internet, life, social media, twitter

Social media and checking intent

To the untrained eye nothing is going on. A person on a laptop tapping away or lost on their phone while sitting on the couch. And yet in that seemingly static position, the world is unfolding. Friendships formed. Extinguished. Connections made. Lost. Drama. Intrigue. Grief. Joy. Feeling heard. Feeling ignored. Everything within the parameters of a tiny little screen.

With all the promise contained in a screen, why is the rise of social media, and our increasing presence on it also leading to so much unease and loneliness? I read this article about how many liken social media to mental hell. And how those likes we like don’t feel nearly as good as how bad it feels to not get liked, retweeted, or shared.

The word “mental hell” made me pause. How can we voluntarily choose to become part of a social media circuit that makes so many of us so unhappy despite the cheerful selfies we post? We have such a basic need and desire to belong. To love and be loved. We hate loneliness. Social media can feel like the antidote to feeling alone. And yet, the research shows this isn’t the reality. Social media makes most of us lonelier. Sadder. More insecure.

I guess it makes sense. Social media is about being social and sharing your photos or witty insights– it’s about sharing yourself. And when what you shared doesn’t get the response you wanted and you see your counterparts on fabulous vacations with fabulous smiling babies and husbands who post odes to them on every social media platform with likes tripling your own- you personally feel rejected. You personally feel less.

How can you change that? How can you fight the feeling of being a middle schooler complete with purple braces and a koala bear book bag when venturing online?

It’s the age-old solution and existed well before the internet was even a word: Accept the things you cannot change. Change the things you can.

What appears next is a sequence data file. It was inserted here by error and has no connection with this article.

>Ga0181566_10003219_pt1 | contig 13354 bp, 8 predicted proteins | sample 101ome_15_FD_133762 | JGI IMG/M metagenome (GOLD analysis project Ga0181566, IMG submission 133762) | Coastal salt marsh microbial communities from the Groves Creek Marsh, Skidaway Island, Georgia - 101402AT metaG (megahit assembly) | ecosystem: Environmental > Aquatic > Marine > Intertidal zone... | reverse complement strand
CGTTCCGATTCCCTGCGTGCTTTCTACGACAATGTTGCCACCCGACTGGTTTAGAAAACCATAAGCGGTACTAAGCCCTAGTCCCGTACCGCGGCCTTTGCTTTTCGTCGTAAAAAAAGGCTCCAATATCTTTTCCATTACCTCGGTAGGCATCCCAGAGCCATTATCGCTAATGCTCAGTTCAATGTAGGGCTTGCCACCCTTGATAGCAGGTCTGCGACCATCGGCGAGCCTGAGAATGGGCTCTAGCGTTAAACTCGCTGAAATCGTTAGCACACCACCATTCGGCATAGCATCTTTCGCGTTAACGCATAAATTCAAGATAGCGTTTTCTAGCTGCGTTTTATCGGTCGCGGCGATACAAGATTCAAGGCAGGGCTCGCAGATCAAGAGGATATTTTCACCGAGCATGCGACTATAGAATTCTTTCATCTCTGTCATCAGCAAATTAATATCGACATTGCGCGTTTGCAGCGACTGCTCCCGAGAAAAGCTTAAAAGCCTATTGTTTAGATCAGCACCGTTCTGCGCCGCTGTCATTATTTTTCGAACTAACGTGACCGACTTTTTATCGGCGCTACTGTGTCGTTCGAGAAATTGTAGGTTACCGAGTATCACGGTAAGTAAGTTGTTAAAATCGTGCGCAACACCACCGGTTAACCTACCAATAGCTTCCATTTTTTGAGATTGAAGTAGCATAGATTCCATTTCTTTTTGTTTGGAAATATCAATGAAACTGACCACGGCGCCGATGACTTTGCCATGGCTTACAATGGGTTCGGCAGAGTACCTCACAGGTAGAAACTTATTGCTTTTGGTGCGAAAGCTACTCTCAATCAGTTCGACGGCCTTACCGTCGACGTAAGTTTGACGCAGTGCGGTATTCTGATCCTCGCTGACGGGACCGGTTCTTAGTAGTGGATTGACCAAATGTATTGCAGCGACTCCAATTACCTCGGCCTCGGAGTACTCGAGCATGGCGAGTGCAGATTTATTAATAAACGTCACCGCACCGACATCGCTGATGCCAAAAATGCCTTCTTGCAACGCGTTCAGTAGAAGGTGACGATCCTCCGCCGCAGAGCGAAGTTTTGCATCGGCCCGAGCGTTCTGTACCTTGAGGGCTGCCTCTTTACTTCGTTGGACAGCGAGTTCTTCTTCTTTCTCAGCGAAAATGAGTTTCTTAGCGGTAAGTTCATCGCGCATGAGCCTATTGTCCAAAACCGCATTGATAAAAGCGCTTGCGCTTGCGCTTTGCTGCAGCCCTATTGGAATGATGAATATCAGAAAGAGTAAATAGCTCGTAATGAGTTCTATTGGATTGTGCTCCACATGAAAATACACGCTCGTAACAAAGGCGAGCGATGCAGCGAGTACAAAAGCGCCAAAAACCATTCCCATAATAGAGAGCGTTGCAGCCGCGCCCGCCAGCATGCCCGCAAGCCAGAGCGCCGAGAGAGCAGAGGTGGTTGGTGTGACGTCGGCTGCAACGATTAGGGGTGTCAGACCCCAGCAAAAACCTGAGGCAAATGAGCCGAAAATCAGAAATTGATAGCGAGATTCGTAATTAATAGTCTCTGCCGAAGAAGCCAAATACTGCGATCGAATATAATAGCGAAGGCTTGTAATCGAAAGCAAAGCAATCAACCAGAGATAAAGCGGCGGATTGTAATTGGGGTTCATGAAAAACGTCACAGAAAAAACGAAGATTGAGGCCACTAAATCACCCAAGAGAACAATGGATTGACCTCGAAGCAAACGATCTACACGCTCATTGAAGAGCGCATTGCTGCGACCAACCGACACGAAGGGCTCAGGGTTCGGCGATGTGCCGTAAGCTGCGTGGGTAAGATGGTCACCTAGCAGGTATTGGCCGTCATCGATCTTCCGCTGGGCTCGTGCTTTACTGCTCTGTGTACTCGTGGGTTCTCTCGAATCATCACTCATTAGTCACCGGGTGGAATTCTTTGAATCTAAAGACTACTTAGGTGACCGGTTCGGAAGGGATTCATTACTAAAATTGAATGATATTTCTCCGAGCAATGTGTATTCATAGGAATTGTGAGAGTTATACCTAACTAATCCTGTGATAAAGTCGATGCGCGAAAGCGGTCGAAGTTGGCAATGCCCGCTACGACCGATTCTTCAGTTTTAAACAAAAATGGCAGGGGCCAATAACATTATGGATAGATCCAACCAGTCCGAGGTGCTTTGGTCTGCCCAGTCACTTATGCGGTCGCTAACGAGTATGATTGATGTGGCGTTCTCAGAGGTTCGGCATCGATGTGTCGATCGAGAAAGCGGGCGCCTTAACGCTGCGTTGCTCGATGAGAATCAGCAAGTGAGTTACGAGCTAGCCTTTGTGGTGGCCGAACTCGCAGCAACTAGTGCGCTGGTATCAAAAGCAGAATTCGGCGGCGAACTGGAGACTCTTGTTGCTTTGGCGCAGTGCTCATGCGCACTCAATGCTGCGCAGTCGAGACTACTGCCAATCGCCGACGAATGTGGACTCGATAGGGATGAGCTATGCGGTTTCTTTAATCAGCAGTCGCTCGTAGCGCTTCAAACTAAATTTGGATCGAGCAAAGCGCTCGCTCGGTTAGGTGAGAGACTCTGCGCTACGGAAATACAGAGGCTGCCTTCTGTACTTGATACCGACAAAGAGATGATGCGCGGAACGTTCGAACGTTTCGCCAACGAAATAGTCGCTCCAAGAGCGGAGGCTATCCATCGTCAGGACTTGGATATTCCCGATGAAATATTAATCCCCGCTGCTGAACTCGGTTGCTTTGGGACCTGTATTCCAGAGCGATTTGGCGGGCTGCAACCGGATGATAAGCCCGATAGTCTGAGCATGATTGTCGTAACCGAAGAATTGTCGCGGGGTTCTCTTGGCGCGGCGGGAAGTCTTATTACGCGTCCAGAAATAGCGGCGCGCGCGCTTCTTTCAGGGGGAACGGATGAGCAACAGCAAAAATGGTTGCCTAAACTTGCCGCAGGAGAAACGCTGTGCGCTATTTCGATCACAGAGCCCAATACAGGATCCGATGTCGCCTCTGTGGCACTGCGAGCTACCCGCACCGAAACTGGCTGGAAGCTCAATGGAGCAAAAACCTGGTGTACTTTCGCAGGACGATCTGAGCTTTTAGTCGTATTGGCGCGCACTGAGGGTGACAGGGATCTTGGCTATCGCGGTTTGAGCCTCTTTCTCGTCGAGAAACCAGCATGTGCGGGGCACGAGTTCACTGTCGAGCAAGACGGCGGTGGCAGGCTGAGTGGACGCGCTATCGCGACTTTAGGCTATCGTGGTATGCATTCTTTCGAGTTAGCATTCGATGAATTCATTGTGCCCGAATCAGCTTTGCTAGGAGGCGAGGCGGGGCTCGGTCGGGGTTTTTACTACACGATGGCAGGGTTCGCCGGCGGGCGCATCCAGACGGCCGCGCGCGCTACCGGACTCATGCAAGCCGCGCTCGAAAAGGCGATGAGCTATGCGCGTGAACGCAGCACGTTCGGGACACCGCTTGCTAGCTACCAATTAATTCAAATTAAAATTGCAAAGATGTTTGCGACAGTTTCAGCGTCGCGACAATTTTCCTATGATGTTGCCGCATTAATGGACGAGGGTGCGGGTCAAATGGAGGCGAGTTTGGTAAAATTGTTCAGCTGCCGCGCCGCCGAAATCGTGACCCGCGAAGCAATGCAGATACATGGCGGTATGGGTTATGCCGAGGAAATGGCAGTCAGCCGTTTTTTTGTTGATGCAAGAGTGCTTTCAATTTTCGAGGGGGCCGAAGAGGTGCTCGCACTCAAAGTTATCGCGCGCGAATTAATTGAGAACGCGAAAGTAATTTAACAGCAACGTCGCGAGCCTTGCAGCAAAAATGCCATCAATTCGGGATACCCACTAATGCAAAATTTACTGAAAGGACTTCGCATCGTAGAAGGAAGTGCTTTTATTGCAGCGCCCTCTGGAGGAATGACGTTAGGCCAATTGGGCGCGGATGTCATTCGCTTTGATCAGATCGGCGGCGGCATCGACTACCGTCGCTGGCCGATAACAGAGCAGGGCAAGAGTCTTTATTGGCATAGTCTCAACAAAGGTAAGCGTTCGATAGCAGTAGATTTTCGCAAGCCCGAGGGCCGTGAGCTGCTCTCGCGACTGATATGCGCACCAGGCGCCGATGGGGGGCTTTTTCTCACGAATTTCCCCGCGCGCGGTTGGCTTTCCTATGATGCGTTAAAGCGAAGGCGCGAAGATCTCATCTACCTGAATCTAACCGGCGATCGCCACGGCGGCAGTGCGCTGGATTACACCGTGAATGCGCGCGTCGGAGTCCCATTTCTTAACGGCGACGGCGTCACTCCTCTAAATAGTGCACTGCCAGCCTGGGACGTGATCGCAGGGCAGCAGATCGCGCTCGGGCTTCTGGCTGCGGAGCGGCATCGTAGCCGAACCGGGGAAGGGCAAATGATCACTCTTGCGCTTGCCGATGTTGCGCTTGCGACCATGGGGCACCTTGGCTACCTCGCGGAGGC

You can do everything in your power. You can study every website on social media savvy but:

You can’t make people like your pictures.
You can’t control how many shares or retweets your funny insight gets.
You can’t control how many followers you get.

[Okay. Yes. You can buy programs that will do all the above for you but that’s not really going to help the underlying feeling that triggered the credit card to come out to do such a thing]

Though you can’t control any of these things, you can control some things:

You can control you.
You can control your intent.
You can take steps to reign in the id that hurts when it’s not satisfied.

I don’t think social media is bad. On the contrary, I find it amazing. I have met so many lovely, smart, insightful people I never would have otherwise and formed connections I value greatly. And yet, social media remains a nebulous place where I must constantly reassess and reevaulate a basic question:

Am I using social media? Or is social media using me?

Am I logging in for the sole reason to see if anyone liked/shared/engaged with my post?
Am I sharing something for the sole reason of getting positive feedback and oohs and ahs?
How do I feel when I’m using it?
Is it adding to my life which is so very finite, or depleting even a small part of who I am?

With these questions and continual intent-gauging I change how I interact with social media. I deleted my instagram app and check facebook sparingly.

I still like twitter. Twitter has quite literally changed my world in real and tangible ways. And yet still, it’s possible that one day it will no longer work for me. It’s still necessary to check my intent. To realize how I feel, to reassess and choose to keep on using it.  I understand zero retweets, favorites or anything else is absolutely not personal. I also understand that 100 such interactions are not truly personal either. I focus instead on the interactions, the communication and what I gain and learn and grow from.